New Child Pornography Legislation Criticized: Burdensome, Infringes Privacy and Ineffectual

New Child Pornography Legislation Criticized: Burdensome, Infringes Privacy and Ineffectual

Brandon Evenson is a JD candidate at Osgoode Hall Law School.

On Tuesday, November 24th, the federal government tabled legislation mandating all ISPs to report child pornography. Bill C-58 requires that Internet Service Providers (ISPs) report the Uniform Resource Locator (URL) or Internet Protocol (IP) address where child pornography may be available to the public. If the ISP has reasonable grounds to believe that their internet services are being used to commit child pornography offences, then they must also notify the police and retain all computer data that is in their possession or control for 21 days. The ISP is also prohibited from disclosing to anyone they have made a report or notification. Failure to comply with the Act may result in a fine of $10,000 or imprisonment for sole-proprietors and $100,000 for corporations.

ISP has been broadly defined in the Act to include those that provide Internet access, Internet content hosting, or electronic mail. This would apply to typical ISPs such as Bell and Rogers, as well as unconventional ones such as Google, Facebook, and Microsoft.

While all agree that child pornography is a horrific social ill and that a substantial effort should be made to reduce the production and distribution of this content, some criticize the legislation as putting too great of a burden on ISPs (particularly smaller ISPs which host thousands of web pages) to monitor. This, however, is a mischaracterization of the legislation. In fact, section 7 of the Act makes it clear that nothing in the Act “requires or authorizes a person to seek out child pornography”.

One of the other concerns is that this will open a Pandora’s box of privacy issues for ISPs. The Canadian Civil Liberties Association's Graeme Norton cautioned that “somebody may post a family picture or an artistic picture and if that is misinterpreted by somebody who works for an ISP and then feels compelled to tell police about it, all of the sudden that person…may find themselves being looked at a little more closely by police in a way that may invade their privacy.” Family and artistic photos are not the only types of content that may give rise to privacy issues. The recent phenomenon of sexting amongst underage high school students may also generate content that an ISP would feel compelled to report.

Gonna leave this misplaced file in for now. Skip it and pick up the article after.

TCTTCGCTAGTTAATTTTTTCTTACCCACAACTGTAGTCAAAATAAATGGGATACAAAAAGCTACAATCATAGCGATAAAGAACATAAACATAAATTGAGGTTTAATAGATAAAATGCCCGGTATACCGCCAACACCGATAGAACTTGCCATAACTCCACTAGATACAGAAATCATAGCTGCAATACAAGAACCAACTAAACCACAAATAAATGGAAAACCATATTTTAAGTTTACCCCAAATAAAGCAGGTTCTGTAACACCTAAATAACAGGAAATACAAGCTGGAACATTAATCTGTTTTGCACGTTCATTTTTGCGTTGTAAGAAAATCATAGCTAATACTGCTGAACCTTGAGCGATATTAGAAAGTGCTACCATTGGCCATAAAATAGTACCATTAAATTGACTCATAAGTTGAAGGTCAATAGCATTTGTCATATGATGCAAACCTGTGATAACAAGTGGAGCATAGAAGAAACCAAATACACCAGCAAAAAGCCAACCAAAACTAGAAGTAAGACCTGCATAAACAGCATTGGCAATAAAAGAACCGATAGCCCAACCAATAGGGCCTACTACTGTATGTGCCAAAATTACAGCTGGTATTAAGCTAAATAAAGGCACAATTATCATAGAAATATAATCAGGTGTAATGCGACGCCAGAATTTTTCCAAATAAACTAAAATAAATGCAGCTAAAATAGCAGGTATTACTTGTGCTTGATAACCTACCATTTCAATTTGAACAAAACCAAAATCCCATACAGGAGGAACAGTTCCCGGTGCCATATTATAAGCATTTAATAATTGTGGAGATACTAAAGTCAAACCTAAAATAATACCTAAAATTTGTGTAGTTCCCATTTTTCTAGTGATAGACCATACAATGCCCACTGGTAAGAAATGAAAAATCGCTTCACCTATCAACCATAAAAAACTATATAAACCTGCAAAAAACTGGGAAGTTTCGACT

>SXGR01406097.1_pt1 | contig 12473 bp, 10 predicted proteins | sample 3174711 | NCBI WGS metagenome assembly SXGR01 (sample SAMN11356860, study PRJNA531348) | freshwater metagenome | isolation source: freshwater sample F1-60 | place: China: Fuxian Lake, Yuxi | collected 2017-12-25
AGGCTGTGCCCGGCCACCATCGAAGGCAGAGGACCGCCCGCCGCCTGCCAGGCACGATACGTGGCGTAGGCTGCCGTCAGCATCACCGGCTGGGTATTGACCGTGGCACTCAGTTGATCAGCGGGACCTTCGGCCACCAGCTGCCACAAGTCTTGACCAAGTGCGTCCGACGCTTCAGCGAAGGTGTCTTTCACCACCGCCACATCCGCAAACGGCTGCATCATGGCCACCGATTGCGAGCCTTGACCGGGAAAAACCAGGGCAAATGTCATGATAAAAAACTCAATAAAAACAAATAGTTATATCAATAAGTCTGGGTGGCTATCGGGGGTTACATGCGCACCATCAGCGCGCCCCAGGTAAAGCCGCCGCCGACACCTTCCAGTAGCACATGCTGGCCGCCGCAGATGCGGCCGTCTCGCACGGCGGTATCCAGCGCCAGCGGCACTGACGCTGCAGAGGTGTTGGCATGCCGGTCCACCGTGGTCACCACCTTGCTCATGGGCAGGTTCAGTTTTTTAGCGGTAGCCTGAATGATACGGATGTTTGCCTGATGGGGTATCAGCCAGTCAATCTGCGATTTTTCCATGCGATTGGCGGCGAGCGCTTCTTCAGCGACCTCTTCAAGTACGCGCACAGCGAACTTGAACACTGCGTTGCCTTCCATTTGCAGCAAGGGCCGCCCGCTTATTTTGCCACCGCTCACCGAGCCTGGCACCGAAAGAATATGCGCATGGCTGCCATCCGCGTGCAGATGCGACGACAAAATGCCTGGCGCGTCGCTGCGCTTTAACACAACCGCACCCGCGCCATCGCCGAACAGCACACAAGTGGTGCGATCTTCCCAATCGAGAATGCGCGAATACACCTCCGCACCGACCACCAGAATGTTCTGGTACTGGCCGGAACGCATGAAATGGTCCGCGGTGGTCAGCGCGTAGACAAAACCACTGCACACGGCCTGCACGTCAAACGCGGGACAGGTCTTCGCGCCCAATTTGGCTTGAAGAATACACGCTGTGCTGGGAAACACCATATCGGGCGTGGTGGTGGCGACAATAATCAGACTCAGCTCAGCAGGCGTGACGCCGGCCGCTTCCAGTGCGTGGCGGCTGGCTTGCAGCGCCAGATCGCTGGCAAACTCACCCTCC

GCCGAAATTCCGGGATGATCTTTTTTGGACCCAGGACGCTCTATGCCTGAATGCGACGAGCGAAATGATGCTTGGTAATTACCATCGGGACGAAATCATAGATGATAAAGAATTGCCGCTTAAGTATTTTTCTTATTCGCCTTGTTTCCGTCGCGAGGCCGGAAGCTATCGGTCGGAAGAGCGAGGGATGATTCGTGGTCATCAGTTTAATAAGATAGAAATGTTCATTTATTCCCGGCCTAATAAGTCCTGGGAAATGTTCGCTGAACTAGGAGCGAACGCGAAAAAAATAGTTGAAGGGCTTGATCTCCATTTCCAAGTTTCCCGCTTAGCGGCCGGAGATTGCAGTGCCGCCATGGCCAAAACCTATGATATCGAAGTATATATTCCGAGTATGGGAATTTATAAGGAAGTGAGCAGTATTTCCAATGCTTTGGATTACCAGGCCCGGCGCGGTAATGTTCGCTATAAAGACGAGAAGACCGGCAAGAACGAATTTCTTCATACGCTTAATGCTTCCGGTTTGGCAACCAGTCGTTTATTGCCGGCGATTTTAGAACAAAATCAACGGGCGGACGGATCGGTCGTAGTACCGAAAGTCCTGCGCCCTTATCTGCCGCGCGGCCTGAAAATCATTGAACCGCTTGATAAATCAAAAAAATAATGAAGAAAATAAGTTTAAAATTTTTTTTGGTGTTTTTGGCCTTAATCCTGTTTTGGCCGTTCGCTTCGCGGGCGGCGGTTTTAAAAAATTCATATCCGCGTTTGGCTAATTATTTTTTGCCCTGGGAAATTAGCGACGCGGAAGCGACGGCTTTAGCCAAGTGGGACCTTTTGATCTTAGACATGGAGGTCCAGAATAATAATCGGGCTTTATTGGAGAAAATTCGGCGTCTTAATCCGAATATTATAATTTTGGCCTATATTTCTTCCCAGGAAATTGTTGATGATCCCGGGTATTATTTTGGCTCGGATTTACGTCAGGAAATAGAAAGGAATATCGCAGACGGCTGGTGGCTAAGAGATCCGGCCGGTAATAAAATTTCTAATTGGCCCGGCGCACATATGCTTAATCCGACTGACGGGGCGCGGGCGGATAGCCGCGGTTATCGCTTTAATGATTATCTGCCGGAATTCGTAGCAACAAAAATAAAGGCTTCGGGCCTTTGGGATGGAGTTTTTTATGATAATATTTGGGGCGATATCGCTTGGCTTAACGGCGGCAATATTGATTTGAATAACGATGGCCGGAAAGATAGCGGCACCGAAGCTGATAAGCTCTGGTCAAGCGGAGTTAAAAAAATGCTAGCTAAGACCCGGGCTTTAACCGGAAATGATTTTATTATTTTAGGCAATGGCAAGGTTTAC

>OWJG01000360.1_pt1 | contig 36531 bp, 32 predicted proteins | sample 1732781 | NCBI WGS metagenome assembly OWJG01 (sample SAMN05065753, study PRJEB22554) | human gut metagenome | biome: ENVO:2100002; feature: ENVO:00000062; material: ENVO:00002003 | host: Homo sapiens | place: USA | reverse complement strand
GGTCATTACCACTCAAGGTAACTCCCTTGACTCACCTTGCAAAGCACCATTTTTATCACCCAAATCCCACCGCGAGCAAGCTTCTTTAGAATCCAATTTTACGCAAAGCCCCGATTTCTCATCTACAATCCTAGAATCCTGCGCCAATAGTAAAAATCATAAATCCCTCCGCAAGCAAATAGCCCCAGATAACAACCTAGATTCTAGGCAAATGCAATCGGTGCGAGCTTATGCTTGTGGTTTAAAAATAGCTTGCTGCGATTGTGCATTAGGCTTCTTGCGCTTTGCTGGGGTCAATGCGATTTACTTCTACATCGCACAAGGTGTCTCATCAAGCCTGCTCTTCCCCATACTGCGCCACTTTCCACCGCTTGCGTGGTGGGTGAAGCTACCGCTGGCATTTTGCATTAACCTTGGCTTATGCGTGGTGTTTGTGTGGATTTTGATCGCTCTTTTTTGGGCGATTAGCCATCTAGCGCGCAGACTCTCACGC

Under section 3 of the legislation, the ISP only has to report content available to the public. Such reporting is unlikely to generate much privacy concerns. It is hard to believe that referring the police to content already in the public domain would invade a poster’s privacy.

The other reporting requirement, section 4, is of slightly greater concern. ISPs need reasonable grounds to believe that their internet services are being used or have been used to commit child pornography offences. The risk here is that an ISP providing email, private web pages, or newsgroups services, may need to retain this data and hand it over to the police, frustrating the users’ expectations of privacy for their innocent content.

Michael Geist has also criticized the legislation for being somewhat ineffectual. He believes “the real problems lies in dissemination of child pornography in newsgroups, private groups, and other private spaces that fall largely outside the potential for tips envisioned by Bill C-58”. It is quite apparent though that the legislation does envision the private sphere of the Internet. Why else would it have such a broad definition of ISP that includes email providers? Admittedly, if an ISP has a policy of not reviewing users' private content, and the legislation does not require an ISP to seek child pornography within their network, then it is unlikely an ISP will have reasonable grounds to believe their services are being used to commit child pornography offences. Still, members or recipients of private content may report to the ISP suspected incidences of child pornography on their network.

Even if the Act does not specifically result in a greater number of ISPs reporting suspected incidents of child pornography, it still provides further dissuasion to individuals contemplating the distributing of child pornography in both the public and private internet spheres.